A classical computer has a memory made up of bits, where each bit represents either a one or a zero and its implemented by two-state transistor logic.

However, a quantum computer maintains a sequence of qubits. A single qubit can represent a one, a zero, or any quantum superposition of those two qubit states; a pair of qubits can be in any quantum superposition of 4 states, and three qubits in any superposition of 8 states. In general, a quantum computer with $n$ qubits can be in an arbitrary superposition of up to $2^n$ different states simultaneously (this compares to a normal computer that can only be in one of these $2^n$ states at any one time).

  1. How could memory be organized(implemented) in quantum computers?

  2. How are these complex (superposition) states saved?


1 Answer 1

  1. You store an assembly of qubits by storing a bunch of single-qubit-systems next to each other, just like in a classical computer.
  2. The laws of physics take care of storing the entanglement for you. In general QM does not give us direct access to each amplitude stored in the overall wavefunction, but only allows us to define certain observables which mix them all up together into a single real number. You do not get more than one classical bit per qubit out of these measurements, although you can do some interesting tricks like superdense coding. (If Alice and Bob share two entangled qubits, Alice can send one other qubit to Bob and Bob can measure both of his qubits to get two bits of Alice's choosing.)

The major limitation of quantum information is that anything which interacts differently with a qubit's $|0\rangle$ vs. $|1\rangle$ state is going to entangle with that qubit: but when an uncontrolled/unmeasurable "environment" entangles with our nicely controlled, measurable "system", one of the nasty things that happens is that entanglements in our system become less "quantum" and more "classical" (they show less interference patterns etc.) to us. So the problem is that nothing can really connect to the memory-bank if it interacts differently with the two states, without destroying our cool properties.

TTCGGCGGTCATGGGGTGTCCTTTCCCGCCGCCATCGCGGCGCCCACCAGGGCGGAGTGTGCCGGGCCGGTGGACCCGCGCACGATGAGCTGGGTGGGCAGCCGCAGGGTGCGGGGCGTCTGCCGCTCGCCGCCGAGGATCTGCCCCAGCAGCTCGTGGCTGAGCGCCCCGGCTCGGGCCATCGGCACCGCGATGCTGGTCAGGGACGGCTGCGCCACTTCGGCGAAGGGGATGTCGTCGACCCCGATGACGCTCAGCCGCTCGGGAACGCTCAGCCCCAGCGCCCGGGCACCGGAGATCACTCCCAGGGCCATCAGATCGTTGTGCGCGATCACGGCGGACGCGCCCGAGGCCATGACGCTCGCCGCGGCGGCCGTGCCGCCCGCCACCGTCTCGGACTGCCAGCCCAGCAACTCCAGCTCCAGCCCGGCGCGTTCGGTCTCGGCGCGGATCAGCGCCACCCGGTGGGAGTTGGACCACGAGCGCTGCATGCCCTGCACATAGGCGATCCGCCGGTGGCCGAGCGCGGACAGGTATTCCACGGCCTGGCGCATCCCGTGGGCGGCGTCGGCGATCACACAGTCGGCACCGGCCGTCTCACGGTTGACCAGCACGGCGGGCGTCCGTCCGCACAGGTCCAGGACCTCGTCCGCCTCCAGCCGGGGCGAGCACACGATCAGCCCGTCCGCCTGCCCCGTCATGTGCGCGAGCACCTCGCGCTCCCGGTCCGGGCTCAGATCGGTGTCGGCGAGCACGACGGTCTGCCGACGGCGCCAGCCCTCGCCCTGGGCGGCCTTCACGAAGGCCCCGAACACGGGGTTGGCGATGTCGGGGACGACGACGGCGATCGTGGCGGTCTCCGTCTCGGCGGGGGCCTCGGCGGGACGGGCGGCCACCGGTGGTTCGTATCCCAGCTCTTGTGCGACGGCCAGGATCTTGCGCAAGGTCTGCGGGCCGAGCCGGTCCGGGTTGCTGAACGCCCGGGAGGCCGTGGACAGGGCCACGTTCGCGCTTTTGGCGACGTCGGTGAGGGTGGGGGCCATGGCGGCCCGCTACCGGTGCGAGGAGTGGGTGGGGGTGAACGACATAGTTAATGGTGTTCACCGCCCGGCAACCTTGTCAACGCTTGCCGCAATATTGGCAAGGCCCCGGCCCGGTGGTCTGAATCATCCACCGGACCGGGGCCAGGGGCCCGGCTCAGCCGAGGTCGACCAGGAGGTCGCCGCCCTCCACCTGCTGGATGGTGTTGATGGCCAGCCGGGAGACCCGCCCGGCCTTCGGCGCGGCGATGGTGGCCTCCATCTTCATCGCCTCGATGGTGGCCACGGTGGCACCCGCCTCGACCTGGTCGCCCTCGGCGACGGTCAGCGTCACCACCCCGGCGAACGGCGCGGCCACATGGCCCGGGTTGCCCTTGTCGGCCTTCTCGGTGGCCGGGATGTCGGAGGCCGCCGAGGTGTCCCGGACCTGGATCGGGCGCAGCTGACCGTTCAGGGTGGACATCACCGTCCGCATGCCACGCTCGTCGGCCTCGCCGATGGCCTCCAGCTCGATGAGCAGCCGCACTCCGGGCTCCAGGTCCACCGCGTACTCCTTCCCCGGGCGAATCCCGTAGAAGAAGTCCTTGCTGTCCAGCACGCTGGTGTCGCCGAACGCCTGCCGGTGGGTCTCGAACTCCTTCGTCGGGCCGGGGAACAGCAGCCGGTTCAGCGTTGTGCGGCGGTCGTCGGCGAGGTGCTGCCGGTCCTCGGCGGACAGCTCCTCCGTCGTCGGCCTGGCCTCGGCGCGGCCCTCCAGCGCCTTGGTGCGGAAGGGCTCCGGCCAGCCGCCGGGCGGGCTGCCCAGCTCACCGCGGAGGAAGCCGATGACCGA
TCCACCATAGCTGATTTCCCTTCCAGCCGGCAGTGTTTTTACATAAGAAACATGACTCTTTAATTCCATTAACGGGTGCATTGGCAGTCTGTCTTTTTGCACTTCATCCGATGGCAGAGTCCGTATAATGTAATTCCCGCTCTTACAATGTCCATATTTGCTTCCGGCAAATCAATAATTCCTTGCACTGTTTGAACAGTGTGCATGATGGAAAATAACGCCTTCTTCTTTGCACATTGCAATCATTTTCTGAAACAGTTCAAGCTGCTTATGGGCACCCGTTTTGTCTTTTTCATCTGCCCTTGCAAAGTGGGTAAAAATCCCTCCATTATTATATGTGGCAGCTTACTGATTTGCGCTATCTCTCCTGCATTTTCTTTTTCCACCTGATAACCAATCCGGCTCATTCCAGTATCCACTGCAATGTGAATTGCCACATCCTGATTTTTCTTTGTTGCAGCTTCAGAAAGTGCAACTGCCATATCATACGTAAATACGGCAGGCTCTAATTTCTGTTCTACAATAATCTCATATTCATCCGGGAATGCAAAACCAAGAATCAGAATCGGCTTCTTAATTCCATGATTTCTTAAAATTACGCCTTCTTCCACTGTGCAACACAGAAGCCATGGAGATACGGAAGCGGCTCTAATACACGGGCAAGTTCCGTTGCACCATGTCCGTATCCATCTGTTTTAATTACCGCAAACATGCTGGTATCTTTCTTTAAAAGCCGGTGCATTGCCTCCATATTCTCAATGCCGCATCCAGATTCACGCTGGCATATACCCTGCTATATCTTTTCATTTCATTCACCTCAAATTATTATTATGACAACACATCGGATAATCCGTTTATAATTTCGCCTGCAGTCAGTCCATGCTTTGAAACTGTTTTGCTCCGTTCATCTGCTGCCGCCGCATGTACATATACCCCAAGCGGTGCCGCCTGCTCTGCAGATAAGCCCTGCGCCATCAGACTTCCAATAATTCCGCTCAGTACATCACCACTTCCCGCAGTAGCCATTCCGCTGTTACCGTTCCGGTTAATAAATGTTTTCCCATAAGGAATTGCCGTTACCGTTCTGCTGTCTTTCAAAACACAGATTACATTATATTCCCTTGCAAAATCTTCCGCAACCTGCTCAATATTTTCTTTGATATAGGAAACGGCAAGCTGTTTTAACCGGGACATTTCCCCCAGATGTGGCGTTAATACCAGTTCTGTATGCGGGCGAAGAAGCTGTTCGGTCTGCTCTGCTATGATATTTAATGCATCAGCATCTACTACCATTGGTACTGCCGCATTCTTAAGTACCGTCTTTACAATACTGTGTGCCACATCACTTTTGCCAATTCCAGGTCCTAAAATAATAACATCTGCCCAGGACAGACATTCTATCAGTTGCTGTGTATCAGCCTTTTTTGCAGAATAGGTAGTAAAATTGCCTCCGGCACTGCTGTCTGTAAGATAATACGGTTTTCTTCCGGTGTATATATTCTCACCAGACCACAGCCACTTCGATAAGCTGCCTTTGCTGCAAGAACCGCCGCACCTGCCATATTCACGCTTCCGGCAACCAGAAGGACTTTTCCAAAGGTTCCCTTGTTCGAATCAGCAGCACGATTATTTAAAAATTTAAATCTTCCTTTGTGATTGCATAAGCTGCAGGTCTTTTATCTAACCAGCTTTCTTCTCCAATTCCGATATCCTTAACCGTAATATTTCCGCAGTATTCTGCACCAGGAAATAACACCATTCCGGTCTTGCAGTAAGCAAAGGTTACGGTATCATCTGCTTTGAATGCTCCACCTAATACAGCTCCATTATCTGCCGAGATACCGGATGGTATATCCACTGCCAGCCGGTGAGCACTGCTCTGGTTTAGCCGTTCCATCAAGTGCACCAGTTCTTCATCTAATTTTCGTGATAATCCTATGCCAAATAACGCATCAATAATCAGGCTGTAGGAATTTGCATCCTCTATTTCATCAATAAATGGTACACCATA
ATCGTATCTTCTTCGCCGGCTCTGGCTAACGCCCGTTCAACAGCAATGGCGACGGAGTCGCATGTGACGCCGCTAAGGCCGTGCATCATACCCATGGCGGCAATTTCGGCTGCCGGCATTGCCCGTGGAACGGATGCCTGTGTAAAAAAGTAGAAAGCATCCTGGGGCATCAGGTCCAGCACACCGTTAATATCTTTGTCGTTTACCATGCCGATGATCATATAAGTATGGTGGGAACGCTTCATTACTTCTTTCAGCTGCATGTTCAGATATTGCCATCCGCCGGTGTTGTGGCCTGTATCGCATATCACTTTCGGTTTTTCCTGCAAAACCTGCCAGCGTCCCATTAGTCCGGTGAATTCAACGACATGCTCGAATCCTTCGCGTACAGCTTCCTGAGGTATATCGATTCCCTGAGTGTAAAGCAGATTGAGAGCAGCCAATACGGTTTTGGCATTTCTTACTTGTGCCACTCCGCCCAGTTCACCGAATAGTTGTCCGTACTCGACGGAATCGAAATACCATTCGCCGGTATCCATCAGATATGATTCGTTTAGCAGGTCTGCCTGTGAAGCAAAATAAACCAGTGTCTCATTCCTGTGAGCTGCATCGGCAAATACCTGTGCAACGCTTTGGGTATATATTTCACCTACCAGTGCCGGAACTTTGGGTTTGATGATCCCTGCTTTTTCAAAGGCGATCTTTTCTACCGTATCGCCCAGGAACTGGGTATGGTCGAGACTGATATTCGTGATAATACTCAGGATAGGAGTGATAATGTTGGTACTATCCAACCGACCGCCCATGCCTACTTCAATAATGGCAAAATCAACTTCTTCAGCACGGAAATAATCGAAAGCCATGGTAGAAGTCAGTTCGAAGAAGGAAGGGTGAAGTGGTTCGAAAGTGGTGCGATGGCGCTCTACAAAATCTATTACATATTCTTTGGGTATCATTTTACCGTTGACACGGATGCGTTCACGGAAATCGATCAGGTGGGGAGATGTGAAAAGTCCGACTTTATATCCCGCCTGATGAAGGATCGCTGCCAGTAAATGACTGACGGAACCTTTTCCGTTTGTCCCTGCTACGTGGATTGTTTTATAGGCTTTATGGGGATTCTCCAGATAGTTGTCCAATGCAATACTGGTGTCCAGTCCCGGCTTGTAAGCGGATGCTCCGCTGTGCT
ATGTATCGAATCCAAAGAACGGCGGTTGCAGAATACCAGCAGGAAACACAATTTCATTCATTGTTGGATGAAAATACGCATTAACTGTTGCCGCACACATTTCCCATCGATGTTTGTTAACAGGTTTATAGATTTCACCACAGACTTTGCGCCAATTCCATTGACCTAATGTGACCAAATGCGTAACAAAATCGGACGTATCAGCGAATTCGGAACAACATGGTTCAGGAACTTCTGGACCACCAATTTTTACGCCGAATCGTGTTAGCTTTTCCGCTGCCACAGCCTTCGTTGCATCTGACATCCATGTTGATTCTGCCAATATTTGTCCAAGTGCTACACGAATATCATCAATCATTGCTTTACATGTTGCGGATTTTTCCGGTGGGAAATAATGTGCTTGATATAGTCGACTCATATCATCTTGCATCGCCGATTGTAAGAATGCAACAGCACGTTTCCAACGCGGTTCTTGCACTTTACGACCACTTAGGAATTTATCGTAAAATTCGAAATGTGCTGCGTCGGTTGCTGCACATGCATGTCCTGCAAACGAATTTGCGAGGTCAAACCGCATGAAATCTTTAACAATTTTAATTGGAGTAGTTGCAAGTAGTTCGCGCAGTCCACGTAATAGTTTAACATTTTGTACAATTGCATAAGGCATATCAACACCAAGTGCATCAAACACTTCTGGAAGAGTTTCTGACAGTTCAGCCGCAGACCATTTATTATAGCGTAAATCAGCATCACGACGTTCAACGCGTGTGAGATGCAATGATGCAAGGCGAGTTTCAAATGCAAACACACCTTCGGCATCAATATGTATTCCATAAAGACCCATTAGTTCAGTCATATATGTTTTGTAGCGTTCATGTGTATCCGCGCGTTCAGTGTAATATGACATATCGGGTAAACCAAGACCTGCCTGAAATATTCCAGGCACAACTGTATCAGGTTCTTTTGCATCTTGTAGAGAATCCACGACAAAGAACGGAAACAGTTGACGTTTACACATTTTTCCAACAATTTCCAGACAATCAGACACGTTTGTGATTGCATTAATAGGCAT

• $\begingroup$ So there really is no memory in a classical sense, then? $\endgroup$
    – CuriousOne
    Sep 21, 2015 at 21:16
  • $\begingroup$ @CuriousOne Quantum information is not information in a classical sense. Why would you expect to be able to store it in a classical memory? $\endgroup$ Sep 21, 2015 at 21:31
  • 1
    $\begingroup$ @NorbertSchuch I don't think CuriousOne meant to suggest that the quantum states would be encoded into classical memory. He said "in a classical sense" I think to ask whether or not a quantum computer has externally stored information which is processed by an e.g. CPU. In the currently most promising architecture, there's no CPU/RAM equivalent. The idea is more like an FPGA. $\endgroup$
    – DanielSank
    Sep 21, 2015 at 23:38
  • $\begingroup$ @NorbertSchuch: I am not, but I think the OP was. My naive idea about it is that a classical memory can not exist because of the impossibility to make copies of the entire state of the machine. That doesn't mean that one can't define a "quantum memory" terminology that has different properties from a classical memory. $\endgroup$
    – CuriousOne
    Sep 22, 2015 at 1:46
  • $\begingroup$ How could we define the notion of "quantum memory"? Classical memory is defined in terms of states but in the quantum case a state of a qubit is defined as a linear combination of two pure states. So obviously we can't define the memory in terms of quantum states. Any idea how should we proceed further. $\endgroup$
    – madeel
    Jul 22, 2023 at 5:46

Your Answer

By clicking “Post Your Answer”, you agree to our terms of service and acknowledge you have read our privacy policy.

Not the answer you're looking for? Browse other questions tagged or ask your own question.